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By Jamie McGeever and Marcela Ayres
BRASILIA, June 24 (Reuters) - Foreigners cut their holdings of Brazilian sovereign bonds in May to the lowest share since December 2009, official figures showed on Wednesday, even as financial market volatility and investors’ risk aversion subsided.
Non-residents reduced holdings by only 2 billion reais to 367.3 billion reais ($70 billion), almost all in fixed-rate securities. But with public debt rising, foreigners’ overall share of the pie fell to 9.1%.
That brought the total reduction so far this year to 58.5 billion reais. At the start of this year, 10.4% of Brazil’s public debt was held by foreigners.
Luis Felipe Vital, public debt manager at the Treasury, said recent outflows are related to the economic and COVID-19 crises, not rising concern overseas about Brazil’s environmental, social and governance records.
“It’s important not to conflate the two issues,” Vital told reporters in a virtual press conference, adding that the outlook is a bit better now than it was a few months ago. “The worst of the outflow from foreigners is behind us,” he said.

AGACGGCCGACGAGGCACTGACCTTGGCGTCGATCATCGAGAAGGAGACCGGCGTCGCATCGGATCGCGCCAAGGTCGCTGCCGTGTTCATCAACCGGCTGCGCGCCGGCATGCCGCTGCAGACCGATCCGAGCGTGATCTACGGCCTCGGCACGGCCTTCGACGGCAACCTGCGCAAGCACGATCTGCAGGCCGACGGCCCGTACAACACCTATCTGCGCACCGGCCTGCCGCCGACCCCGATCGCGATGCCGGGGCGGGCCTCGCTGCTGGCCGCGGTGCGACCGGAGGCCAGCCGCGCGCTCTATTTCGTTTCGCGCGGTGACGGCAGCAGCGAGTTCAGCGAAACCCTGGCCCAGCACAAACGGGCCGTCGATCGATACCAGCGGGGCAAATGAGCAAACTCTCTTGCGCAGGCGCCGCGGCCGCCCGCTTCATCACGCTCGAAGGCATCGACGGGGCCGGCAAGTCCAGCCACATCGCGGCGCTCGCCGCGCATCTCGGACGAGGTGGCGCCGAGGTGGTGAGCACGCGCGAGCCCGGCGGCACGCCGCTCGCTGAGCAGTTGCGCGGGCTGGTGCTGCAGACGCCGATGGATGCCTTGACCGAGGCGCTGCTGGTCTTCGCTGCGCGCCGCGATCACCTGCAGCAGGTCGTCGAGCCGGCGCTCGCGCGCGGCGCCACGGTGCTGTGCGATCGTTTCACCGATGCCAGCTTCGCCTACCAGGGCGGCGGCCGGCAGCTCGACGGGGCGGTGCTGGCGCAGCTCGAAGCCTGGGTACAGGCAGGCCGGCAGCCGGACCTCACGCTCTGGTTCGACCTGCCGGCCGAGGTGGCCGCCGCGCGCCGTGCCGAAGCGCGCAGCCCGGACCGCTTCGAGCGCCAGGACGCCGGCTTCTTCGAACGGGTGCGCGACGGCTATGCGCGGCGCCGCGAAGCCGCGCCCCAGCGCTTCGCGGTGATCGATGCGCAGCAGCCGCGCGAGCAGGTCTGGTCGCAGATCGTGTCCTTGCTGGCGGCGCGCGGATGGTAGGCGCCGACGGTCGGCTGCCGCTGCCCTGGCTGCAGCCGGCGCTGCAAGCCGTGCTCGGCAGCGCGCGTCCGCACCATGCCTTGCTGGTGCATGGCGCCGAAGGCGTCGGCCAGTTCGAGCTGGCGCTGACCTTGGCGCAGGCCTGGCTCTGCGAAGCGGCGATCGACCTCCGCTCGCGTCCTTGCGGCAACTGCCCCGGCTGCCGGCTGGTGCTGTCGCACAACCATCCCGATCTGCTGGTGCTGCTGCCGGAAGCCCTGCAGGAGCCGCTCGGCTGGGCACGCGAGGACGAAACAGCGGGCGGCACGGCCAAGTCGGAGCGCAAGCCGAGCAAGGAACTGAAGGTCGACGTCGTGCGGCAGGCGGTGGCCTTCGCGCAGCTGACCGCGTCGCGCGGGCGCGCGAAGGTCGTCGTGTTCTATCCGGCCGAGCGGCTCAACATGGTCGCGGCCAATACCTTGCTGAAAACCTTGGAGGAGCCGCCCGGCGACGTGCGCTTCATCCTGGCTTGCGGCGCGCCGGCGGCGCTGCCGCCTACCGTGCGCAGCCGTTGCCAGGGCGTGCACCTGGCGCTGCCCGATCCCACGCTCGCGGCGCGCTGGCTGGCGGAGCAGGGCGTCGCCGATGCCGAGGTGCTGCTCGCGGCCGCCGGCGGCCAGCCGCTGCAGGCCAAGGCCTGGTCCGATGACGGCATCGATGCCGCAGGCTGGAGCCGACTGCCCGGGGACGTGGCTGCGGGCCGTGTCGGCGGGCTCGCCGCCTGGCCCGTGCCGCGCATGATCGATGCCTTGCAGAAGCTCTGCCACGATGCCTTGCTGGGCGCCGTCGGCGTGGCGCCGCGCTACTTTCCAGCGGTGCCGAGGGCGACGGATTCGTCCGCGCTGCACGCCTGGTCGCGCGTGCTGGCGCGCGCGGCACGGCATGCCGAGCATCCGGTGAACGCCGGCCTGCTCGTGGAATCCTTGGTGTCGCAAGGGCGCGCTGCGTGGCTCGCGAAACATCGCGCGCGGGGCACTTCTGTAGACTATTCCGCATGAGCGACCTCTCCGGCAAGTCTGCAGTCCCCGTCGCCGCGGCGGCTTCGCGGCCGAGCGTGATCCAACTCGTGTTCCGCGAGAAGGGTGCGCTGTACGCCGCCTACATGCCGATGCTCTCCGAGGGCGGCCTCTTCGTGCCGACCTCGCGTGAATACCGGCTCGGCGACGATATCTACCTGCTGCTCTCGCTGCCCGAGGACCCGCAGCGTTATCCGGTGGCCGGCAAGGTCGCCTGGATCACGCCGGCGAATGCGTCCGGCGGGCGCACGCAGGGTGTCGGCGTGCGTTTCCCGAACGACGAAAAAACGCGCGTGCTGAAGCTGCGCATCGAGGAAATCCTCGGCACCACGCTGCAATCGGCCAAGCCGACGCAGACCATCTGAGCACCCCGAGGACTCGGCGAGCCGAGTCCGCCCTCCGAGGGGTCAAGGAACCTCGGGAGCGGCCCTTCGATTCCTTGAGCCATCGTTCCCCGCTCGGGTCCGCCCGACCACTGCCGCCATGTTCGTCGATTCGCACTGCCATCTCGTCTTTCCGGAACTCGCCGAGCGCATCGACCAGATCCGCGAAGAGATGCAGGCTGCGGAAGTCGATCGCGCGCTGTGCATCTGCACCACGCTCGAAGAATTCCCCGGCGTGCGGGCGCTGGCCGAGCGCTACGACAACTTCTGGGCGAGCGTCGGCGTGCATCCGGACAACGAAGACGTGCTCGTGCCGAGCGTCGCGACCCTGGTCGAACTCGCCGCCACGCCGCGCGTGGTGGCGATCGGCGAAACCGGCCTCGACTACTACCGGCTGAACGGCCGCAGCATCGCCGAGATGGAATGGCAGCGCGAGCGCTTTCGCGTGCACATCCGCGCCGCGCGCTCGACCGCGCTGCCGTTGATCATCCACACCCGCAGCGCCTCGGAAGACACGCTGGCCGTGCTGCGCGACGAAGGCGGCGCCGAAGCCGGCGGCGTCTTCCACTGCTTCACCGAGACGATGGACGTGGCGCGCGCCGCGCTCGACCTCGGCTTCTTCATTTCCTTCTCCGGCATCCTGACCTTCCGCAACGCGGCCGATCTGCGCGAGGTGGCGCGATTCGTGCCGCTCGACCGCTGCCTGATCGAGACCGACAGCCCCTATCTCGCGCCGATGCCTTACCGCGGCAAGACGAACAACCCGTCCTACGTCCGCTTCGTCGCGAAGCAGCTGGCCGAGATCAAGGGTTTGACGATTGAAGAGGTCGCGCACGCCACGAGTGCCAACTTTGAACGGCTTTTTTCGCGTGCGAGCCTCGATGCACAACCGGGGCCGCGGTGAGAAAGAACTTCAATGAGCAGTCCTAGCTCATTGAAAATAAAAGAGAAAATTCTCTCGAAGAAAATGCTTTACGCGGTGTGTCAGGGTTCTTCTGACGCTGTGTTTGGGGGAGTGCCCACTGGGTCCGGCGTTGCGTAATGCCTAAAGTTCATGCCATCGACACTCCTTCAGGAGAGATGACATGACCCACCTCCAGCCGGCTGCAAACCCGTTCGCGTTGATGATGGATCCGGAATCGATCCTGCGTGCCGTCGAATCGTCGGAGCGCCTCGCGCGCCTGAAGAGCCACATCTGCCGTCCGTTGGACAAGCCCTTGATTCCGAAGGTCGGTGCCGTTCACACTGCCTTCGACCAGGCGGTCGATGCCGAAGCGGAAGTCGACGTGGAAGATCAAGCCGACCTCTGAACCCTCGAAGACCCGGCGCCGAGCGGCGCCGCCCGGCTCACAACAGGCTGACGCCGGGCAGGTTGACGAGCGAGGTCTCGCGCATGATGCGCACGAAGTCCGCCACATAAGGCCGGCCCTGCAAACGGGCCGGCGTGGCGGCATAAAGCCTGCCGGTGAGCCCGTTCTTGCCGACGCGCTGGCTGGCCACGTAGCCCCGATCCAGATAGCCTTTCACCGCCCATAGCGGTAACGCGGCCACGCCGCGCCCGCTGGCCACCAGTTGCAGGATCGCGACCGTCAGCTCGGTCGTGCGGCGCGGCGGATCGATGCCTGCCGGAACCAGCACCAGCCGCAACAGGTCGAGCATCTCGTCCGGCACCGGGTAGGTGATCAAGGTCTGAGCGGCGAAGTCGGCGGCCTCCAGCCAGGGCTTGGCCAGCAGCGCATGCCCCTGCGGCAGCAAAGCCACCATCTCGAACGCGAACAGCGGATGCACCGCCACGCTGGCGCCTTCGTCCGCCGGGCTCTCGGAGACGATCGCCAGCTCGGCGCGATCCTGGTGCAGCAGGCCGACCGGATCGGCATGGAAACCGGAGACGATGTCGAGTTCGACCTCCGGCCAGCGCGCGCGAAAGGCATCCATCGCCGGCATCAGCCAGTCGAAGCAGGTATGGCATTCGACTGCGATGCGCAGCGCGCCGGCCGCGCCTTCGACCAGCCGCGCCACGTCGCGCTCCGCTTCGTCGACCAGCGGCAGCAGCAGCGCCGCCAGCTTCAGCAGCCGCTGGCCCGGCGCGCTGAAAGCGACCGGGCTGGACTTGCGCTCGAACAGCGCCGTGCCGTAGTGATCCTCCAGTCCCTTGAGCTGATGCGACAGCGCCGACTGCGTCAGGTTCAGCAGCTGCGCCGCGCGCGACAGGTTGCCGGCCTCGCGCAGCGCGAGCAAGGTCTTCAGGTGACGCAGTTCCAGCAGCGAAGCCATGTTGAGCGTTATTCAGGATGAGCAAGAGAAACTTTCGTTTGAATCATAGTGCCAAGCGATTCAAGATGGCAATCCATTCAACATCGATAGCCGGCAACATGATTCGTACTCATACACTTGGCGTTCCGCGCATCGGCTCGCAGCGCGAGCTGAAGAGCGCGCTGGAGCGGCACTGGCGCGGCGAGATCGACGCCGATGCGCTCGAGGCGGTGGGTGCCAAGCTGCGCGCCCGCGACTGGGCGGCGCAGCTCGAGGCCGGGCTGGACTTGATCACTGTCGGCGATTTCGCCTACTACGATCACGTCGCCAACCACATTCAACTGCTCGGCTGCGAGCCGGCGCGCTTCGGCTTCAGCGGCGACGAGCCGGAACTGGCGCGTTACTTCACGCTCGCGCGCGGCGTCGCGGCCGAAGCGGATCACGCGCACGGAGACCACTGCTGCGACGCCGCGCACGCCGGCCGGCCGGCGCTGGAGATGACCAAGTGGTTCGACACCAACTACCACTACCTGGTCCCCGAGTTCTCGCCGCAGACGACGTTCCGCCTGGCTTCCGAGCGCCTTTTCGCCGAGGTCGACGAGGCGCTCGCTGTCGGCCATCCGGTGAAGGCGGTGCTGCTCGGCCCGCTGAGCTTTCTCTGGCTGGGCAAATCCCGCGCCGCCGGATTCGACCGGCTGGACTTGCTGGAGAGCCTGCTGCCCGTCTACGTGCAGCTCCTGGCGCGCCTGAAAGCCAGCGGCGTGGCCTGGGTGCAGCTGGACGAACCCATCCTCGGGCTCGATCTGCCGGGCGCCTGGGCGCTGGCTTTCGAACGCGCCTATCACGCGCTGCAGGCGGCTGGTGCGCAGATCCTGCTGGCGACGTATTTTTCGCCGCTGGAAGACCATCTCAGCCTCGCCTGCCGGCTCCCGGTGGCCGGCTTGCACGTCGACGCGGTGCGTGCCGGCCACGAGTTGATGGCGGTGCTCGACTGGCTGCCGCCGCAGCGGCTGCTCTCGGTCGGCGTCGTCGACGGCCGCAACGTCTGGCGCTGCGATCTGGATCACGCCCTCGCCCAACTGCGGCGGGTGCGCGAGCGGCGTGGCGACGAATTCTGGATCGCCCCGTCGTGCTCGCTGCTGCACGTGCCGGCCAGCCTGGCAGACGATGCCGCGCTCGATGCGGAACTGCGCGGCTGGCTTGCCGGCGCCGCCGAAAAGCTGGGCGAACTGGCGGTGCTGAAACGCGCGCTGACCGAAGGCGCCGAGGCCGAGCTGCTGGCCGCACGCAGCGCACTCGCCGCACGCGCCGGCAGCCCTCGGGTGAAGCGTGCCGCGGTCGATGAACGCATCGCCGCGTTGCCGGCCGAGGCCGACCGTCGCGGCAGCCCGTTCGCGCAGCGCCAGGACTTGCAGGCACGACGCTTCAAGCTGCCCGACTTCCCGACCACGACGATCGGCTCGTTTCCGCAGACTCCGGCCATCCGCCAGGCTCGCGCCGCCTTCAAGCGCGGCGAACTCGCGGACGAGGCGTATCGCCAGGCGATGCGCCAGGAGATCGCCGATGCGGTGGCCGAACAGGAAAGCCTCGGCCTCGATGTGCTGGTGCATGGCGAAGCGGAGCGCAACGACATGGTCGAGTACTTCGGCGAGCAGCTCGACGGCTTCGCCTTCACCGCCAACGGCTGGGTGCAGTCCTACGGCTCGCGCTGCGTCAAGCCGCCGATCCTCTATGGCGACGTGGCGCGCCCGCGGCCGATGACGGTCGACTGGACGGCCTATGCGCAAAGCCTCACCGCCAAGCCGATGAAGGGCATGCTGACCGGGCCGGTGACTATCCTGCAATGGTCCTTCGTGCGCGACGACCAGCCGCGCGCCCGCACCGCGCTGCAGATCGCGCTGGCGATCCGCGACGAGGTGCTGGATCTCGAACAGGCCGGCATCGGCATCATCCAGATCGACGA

Seven major European investment firms with over $2 trillion of assets under management told Reuters they will divest from Brazil, even sovereign debt, if they do not see progress in resolving the surging destruction of the Amazon rainforest.
Foreigners’ appetite for Brazilian bonds has been falling since the country lost its investment-grade status in 2015, Vital said. An improving fiscal and growth picture and economic reforms will see demand pick up again, he added.
Brazil’s total federal public debt rose 2.17% in May to 4.25 trillion reais from the month before, and domestic securities debt rose 2.26% to 4.03 trillion reais, the Treasury said.
The average cost of servicing the domestic debt load fell to a record-low 7.6% in May from 8.0% the month before, Treasury said.
$1 = 5.27 reais Reporting by Jamie McGeever; Editing by Leslie Adler